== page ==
SuperSU Chainfire

Android 4.4.3 Might Cause Issues With Rooting says Popular Root Developer Chainfire

May 20, 2014 - Written By Nick Sutrich

In the Android root saga along the years we’ve seen many ups and downs relating to how root is achieved and how nearly every version of Android since 4.3 Jelly Bean has changed that method.  For the uninitiated rooting is basically gaining administrator rights on your Android device, allowing you to modify any system file you choose.  This gives you as the user the ability to theme your device, access additional features that the manufacturer didn’t build in, and load custom ROMs to switch our your entire OS, among other goodies.  As a result there are plenty of users out there that want root access and won’t bother updating to a new phone until root access is achieved.  Now it looks like the next Android update, Android 4.4.3, might be changing the way root is achieved once again.

If you’ve been a part of the Android rooting community for any amount of time you’ve no doubt heard of the developer Chainfire.  He’s a pretty legendary developer that’s famous for the popular SuperSU app that regulates root permissions for individual apps, and has created a number of other root-based apps as well.  Android 4.4.3 is set to introduce a lot of behind the scenes changes, some of which are involved in making Android as a platform more secure.  This secure element within Android is called SELinux, and was introduced in Android 4.3, and has been continually strengthened in every release since then.  As a result of making Android more secure there are now less loopholes than ever before to gain root access, and as a result less ways for nefarious apps to gain access to places they shouldn’t be allowed.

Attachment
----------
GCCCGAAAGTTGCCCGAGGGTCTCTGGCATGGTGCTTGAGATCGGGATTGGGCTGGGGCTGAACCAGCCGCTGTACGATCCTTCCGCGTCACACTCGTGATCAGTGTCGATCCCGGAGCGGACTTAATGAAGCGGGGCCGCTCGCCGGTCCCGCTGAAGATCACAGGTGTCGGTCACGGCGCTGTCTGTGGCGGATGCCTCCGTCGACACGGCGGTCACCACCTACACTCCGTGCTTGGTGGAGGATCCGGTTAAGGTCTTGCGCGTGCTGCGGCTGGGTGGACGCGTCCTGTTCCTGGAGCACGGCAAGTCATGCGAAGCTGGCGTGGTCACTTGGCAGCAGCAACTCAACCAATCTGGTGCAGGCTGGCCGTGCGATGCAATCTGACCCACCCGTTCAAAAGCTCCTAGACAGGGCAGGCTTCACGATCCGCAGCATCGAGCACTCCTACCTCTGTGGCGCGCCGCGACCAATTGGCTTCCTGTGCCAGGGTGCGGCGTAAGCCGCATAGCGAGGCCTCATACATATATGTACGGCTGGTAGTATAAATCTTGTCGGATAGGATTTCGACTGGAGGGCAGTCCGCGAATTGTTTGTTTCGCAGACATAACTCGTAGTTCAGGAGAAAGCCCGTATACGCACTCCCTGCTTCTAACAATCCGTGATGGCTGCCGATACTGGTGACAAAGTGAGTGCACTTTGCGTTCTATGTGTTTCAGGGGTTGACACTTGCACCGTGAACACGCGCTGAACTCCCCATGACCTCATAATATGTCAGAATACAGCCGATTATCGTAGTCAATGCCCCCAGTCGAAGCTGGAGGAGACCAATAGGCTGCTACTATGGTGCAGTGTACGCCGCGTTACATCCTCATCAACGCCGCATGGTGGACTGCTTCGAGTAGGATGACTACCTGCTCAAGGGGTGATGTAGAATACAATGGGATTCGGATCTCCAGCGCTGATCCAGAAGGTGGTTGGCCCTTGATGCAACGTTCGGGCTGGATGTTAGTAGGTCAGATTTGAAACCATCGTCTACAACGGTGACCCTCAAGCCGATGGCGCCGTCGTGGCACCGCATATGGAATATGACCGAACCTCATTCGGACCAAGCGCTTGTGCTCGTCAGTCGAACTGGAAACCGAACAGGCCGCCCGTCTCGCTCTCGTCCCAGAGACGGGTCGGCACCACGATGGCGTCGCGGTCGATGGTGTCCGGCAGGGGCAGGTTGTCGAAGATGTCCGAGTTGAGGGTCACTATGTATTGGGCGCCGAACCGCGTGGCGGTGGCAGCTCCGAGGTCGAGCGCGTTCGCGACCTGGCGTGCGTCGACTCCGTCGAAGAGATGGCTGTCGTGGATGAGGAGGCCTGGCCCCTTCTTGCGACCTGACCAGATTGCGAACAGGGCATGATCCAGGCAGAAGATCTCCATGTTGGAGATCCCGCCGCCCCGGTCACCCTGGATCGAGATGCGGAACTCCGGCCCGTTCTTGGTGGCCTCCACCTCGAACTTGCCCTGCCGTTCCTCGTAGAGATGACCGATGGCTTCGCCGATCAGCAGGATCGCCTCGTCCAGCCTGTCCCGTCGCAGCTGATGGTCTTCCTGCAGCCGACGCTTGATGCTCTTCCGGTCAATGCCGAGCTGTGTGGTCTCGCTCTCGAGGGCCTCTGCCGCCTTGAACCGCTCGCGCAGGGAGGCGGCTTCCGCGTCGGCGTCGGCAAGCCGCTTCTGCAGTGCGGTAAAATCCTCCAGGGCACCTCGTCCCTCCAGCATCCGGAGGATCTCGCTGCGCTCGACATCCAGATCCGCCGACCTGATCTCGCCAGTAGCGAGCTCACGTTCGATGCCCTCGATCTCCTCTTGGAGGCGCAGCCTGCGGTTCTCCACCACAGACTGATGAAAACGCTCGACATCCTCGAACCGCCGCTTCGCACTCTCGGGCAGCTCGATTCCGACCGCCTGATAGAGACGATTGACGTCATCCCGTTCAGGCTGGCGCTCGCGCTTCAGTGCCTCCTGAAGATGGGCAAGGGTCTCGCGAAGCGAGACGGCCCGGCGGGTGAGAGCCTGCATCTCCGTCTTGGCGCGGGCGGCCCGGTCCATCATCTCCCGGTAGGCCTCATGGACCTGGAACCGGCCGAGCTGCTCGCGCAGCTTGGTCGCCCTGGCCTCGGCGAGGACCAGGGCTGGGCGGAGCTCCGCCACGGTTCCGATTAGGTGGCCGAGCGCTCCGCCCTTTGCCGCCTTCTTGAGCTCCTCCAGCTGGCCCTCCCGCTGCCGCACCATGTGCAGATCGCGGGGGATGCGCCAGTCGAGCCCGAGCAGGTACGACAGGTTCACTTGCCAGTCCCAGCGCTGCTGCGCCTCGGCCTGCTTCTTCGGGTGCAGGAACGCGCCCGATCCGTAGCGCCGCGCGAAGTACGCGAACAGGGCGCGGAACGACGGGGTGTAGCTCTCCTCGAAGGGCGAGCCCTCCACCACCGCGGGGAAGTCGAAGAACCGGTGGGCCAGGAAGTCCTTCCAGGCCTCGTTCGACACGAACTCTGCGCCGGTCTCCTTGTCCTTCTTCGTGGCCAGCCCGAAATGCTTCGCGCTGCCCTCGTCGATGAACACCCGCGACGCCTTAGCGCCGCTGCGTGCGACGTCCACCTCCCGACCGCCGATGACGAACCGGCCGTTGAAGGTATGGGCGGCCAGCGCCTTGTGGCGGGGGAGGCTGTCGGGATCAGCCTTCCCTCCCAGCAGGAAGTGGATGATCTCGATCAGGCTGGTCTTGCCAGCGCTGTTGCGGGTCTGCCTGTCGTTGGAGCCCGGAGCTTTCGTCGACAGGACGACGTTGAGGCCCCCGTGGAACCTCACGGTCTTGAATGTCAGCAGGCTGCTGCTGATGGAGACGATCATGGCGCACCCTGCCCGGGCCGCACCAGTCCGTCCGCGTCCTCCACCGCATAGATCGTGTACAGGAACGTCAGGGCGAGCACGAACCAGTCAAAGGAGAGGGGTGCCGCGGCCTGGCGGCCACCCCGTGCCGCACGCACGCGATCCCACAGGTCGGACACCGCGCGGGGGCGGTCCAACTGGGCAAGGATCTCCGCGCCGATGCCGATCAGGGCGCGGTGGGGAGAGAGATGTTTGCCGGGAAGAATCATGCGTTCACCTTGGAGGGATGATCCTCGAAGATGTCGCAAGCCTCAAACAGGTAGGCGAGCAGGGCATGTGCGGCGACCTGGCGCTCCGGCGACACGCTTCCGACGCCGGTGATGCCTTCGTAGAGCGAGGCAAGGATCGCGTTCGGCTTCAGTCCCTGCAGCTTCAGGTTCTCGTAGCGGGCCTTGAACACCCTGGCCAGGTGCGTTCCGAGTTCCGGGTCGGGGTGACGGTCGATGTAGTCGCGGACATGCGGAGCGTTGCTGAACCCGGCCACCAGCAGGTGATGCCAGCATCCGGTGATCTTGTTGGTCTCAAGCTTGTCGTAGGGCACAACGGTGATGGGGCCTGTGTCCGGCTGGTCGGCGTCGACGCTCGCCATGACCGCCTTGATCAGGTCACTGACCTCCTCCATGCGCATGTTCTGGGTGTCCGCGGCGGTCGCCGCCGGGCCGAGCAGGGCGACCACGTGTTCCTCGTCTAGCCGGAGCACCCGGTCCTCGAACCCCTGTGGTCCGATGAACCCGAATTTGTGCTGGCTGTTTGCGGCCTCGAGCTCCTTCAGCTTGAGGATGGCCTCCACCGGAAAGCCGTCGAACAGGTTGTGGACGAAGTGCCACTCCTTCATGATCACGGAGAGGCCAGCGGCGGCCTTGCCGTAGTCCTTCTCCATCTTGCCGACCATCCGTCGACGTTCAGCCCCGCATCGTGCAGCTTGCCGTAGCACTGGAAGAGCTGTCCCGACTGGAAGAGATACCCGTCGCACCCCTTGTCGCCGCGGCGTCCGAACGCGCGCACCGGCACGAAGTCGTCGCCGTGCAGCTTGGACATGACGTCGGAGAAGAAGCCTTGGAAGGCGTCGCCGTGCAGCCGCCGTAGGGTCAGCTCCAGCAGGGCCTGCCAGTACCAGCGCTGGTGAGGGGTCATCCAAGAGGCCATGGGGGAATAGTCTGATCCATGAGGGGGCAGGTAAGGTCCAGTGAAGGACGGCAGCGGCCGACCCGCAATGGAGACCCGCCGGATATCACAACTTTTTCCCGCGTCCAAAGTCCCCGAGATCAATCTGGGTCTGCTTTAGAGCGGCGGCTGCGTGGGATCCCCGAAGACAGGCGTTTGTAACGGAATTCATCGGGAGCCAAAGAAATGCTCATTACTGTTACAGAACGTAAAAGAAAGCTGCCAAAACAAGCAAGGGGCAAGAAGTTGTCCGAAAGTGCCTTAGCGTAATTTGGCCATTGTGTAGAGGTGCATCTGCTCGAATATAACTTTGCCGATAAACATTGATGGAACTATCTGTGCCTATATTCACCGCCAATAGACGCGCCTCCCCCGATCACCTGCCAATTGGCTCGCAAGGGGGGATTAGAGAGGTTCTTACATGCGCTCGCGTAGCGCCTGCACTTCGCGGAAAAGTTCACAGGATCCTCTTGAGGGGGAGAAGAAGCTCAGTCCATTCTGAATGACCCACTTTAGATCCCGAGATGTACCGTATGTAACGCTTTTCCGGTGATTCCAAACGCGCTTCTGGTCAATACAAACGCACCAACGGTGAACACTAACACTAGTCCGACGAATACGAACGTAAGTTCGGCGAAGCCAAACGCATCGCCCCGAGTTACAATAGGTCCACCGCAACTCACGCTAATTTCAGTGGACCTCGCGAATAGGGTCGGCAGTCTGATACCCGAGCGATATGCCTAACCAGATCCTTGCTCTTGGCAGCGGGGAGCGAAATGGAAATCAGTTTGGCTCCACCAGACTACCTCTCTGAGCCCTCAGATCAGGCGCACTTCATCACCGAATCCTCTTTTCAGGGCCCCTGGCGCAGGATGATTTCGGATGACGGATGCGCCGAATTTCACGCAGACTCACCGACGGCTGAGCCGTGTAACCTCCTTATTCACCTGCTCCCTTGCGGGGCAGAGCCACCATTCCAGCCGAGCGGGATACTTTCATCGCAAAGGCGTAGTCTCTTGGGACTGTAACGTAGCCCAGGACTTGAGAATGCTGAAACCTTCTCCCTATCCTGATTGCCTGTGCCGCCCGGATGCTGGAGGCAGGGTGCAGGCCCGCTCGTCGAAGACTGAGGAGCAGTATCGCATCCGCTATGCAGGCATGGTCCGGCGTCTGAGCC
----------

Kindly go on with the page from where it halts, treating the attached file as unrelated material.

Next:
Basically this new change in Android removes the old way of executing processes as super user (root), and to top that off the way processes could communicate with eachother in this manner has been removed as well.  To make matters more complicated ART, the replacement for the old Dalvik runtime in versions of Android past, doesn’t permit apps to run code they aren’t allowed to, causing the whole OS to shut down to prevent security intrusions.  Right now Chainfire has a new SuperSU build being made ready for Android 4.4.3 but is urging users that update to Android 4.4.3 to switch back to Dalvik until a better method can be concocted.